Most Famous No. 100 Player in History
October 9, 2013 by Mert Ertunga • Print Story •
The year is 1984 and the location is the U.S. Open in New York. In the first round, the 12th-seeded player and one of the most buoyant characters of the Golden Age of tennis "Disco" Vitas Gerulaitis plays a little-known South African player by the name of Derek Tarr. Gerulaitis wins in three straight sets and Tarr gets in his car later that day to drive back to his residence in Birmingham, Alabama. He's planning on driving for a day, take a break, and arrive the next day to his destination.
At the press conference, a journalist asks Gerulaitis to compare the skills of John McEnroe and Martina Navratilova, who happen to be the No. 1 players in the world in men and women, respectively. The days of being politically correct are not here yet and women's tennis is still climbing the steep hill to equal prize money in tournaments. Gerulaitis bluntly says that 95% of the women don't know how to play tennis and that is why Navratilova is so dominant, that men's tennis rankings are much deeper. Then he casually adds fuel to the fire by claiming that he bets his $2 million dollar home in Long Island that the No. 100 men's player in the world would beat Navratilova.
Ironically, he is not aware that the guy he has just beaten in the first round, Derek Tarr, happens to be ranked 100 in ATP that week. Wheels begin turning in the media and Gerulaitis' claim is all over the wires. Everyone has an opinion to add, including well-known players of the period. Harold Salomon, ex-French Open finalist who was contemplating retirement, claims he can take Navratilova on "anytime, anywhere." Ilie Nastase says he will put on a skirt and still beat Navratilova. Navratilova claims on a given surface she could have a chance. Chris Evert-Lloyd disagrees with her rival and says that even male college players or men over 40 could beat the top women. Derek Tarr's name gets around in the media, but he is nowhere to be found.
I recently talked to Derek, whom I have known for a long time, about those days. He has been an American citizen since 1986 and still lives in Birmingham, Alabama.
But first, let's clarify the chronological context. The concept of "social media" is about two decades into the future, Internet has yet to be invented, and the only cell phones in the early 1980s are the size of a large coffee maker. The idea of carrying around a cell phone has yet to turn the corner. Thus, while Derek is driving back to Birmingham for a day and a half, he is completely oblivious to the mayhem back in New York gravitating around Gerulaitis, Navratilova, and his name.
He arrives the next day and finds himself baffled when a friend asks him if he would play "that" match with Navratilova. After inquiring about what his friend meant, Derek slowly begins to understand that there has been a lot of noise about an encounter between him and Navratilova back in New York, while he was driving. He even tries to get in touch with Gerulaitis to learn what happened from the horse's mouth, but Gerulaitis is not at home and he talks to his mom for a bit.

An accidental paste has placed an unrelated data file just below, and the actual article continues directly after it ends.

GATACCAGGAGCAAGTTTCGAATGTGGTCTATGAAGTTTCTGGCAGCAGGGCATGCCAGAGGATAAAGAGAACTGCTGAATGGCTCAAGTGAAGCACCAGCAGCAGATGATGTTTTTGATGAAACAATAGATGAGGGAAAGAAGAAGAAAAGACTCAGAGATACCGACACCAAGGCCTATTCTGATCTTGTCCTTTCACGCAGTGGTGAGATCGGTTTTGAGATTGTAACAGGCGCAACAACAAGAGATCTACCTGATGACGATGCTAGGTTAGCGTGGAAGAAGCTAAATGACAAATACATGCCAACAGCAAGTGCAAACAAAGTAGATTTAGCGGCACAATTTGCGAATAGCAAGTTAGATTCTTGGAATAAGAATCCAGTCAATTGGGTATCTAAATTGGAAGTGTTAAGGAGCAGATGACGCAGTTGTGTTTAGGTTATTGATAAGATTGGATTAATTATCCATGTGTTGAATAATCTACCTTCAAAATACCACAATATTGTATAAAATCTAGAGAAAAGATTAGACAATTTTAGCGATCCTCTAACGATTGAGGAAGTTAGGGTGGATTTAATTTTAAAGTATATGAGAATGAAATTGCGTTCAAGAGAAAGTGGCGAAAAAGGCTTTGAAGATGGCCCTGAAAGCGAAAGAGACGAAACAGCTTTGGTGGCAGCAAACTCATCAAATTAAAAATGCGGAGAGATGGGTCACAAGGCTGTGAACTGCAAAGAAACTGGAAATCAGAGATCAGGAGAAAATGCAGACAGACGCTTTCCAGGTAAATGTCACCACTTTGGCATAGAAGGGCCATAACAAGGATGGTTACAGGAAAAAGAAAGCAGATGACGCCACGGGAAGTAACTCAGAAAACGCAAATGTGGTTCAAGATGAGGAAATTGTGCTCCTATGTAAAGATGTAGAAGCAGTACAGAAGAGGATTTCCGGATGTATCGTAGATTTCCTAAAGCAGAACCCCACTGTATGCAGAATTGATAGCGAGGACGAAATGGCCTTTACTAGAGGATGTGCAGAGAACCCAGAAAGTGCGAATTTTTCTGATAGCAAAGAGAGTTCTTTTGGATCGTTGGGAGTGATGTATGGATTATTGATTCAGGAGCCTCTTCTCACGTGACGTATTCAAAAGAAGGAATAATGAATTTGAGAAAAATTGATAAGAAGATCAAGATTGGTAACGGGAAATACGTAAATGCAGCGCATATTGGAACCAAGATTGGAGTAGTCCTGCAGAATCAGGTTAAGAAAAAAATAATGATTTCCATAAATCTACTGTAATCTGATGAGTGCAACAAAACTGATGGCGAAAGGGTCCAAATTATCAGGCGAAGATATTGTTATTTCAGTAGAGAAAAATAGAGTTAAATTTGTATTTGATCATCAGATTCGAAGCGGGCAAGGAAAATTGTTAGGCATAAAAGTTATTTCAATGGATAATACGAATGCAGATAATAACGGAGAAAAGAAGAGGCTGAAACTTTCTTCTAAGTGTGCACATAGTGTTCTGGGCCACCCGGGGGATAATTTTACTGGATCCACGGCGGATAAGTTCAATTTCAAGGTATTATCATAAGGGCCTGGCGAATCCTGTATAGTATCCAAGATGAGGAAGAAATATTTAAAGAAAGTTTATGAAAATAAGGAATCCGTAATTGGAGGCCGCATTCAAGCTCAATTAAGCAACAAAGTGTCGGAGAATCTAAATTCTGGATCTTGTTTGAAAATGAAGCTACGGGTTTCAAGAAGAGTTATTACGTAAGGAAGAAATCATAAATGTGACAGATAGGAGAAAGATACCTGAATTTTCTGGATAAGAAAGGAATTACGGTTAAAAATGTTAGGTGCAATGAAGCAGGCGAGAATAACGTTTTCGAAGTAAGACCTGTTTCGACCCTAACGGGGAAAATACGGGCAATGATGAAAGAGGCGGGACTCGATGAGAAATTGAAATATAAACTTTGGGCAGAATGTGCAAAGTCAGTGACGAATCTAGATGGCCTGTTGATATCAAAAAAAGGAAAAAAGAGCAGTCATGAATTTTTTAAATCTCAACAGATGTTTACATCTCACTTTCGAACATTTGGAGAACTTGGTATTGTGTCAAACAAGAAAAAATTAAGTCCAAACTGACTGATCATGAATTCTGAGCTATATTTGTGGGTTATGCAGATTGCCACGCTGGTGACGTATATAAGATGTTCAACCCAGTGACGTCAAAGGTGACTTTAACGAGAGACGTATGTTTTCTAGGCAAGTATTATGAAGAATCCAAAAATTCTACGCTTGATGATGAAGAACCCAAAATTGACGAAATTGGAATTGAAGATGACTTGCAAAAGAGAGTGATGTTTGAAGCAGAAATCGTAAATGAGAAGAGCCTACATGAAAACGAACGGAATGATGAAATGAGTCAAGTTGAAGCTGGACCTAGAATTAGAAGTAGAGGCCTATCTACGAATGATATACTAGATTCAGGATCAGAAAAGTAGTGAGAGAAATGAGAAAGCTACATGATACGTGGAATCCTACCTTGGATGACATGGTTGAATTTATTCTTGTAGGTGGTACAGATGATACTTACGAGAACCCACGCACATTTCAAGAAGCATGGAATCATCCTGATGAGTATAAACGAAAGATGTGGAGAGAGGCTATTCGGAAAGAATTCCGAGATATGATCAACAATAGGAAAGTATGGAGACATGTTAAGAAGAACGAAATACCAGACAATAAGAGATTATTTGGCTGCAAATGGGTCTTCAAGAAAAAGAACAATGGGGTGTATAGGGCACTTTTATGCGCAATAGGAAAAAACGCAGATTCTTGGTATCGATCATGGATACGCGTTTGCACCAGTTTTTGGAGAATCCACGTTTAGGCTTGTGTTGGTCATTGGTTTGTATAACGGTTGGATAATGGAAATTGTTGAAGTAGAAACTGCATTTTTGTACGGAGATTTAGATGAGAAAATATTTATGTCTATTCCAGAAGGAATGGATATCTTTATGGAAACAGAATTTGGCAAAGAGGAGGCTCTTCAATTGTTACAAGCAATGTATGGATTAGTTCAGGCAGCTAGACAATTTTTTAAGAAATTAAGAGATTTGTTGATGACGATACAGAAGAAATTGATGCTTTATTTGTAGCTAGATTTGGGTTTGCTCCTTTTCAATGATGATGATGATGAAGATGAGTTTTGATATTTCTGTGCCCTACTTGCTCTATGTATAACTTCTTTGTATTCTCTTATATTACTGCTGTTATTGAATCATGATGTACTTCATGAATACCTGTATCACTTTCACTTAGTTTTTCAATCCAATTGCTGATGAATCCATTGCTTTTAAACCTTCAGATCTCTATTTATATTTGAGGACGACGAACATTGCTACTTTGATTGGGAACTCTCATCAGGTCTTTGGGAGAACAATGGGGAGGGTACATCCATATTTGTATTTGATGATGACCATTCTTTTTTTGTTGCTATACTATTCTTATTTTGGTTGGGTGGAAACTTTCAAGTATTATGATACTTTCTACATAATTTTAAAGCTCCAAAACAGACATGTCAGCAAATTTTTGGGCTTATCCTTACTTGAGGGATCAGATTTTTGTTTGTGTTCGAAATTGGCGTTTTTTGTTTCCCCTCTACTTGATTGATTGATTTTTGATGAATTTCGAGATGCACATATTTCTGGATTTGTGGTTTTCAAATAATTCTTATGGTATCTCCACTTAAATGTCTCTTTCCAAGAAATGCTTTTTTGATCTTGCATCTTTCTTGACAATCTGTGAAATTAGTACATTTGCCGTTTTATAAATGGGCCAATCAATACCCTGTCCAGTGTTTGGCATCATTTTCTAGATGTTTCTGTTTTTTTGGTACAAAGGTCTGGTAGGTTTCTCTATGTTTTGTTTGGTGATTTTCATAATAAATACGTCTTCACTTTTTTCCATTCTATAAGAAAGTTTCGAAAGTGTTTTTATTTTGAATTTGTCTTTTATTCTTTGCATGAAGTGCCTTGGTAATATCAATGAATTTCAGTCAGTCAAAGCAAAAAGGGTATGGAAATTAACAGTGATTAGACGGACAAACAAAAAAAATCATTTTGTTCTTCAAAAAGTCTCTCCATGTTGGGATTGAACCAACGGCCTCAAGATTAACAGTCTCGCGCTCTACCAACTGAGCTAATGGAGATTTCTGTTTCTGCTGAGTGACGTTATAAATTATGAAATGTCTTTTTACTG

Gerulaitis later distorts the purpose of the call to the media saying that Derek called to talk to his mom and that "he is so nervous he can't sleep." Derek quickly points out to me that it's either Gerulaitis' mother's misinterpretation or that Gerulaitis' effort at being entertaining in front of the journalist. Derek simply wanted to talk to Gerulaitis to get the full scoop. In any case, Derek takes a break for a few days to rest at his lace. Eventually, the tournament moves on and other stories replace this one — this is the year of the famous "Super Saturday" at the U.S. Open.
In retrospect, Derek regrets not having pursued the affair while it was hot and on the front page. Derek was in and out of top 100 few times in the early 1980s and his career-high ranking was 87 in 1983. He has notable ATP wins over Tim Mayotte, Henri Leconte, and a young Andre Agassi. He says that he should have gone straight back to New York and talked it up, and promote the idea of a possible battle of the sexes match between him, the No. 100 player, and Navratilova, keeping Gerulaitis' claim on the front page.
Back then, only a small portion of the players have agents, and Derek is not one of them. He adds that having an agent would have helped in this particular situation. The agent would have known who to get in touch with and what is required to increase the chances of such an encounter taking place. Few weeks later, Derek does indeed get in touch with an agent who, in turn, gets in touch with Navratilova's agent. The latter says that Navratilova has no plans to play any male player under any circumstances at any moment in the future. Derek admits that he may have missed a potentially lucrative opportunity by not adding fuel to the fire when the topic was hot. He finishes with a smile: "I guess I had my 15 minutes of fame."